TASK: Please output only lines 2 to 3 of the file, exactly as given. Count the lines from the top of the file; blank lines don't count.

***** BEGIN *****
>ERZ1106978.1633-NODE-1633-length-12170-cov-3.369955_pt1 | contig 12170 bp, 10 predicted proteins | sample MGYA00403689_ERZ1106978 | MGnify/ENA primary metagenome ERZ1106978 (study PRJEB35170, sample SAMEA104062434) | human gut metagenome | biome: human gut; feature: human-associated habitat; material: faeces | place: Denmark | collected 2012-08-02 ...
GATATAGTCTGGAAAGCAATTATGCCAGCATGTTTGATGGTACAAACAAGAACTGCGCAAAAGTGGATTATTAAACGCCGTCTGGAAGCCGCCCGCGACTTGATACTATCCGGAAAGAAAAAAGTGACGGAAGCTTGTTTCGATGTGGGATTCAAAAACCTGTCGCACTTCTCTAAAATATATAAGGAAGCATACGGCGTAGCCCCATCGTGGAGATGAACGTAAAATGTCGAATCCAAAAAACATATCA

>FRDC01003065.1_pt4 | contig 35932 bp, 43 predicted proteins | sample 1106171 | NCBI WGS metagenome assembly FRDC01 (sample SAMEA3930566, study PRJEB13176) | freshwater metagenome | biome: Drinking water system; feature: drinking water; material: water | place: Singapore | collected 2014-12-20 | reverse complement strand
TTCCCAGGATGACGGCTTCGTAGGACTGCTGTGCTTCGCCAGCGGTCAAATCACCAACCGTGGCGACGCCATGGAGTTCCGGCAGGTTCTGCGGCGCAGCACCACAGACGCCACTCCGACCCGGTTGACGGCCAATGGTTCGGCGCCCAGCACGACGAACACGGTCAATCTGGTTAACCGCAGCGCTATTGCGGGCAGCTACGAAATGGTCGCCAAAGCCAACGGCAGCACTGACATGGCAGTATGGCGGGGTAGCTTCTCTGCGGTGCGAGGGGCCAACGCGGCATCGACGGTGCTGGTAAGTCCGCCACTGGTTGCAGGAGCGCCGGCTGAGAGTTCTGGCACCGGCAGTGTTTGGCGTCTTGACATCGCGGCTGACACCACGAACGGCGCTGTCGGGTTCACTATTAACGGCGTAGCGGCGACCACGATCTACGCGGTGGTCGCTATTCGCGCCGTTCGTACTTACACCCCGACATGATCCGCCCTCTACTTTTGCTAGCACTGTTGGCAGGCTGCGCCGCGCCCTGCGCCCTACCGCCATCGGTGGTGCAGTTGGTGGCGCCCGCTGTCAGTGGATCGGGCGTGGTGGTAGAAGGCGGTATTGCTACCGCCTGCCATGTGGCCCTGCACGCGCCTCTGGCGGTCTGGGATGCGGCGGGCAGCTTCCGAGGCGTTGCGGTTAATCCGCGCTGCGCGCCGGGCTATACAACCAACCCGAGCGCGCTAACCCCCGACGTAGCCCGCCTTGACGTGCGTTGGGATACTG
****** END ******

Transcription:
GATATAGTCTGGAAAGCAATTATGCCAGCATGTTTGATGGTACAAACAAGAACTGCGCAAAAGTGGATTATTAAACGCCGTCTGGAAGCCGCCCGCGACTTGATACTATCCGGAAAGAAAAAAGTGACGGAAGCTTGTTTCGATGTGGGATTCAAAAACCTGTCGCACTTCTCTAAAATATATAAGGAAGCATACGGCGTAGCCCCATCGTGGAGATGAACGTAAAATGTCGAATCCAAAAAACATATCA

>FRDC01003065.1_pt4 | contig 35932 bp, 43 predicted proteins | sample 1106171 | NCBI WGS metagenome assembly FRDC01 (sample SAMEA3930566, study PRJEB13176) | freshwater metagenome | biome: Drinking water system; feature: drinking water; material: water | place: Singapore | collected 2014-12-20 | reverse complement strand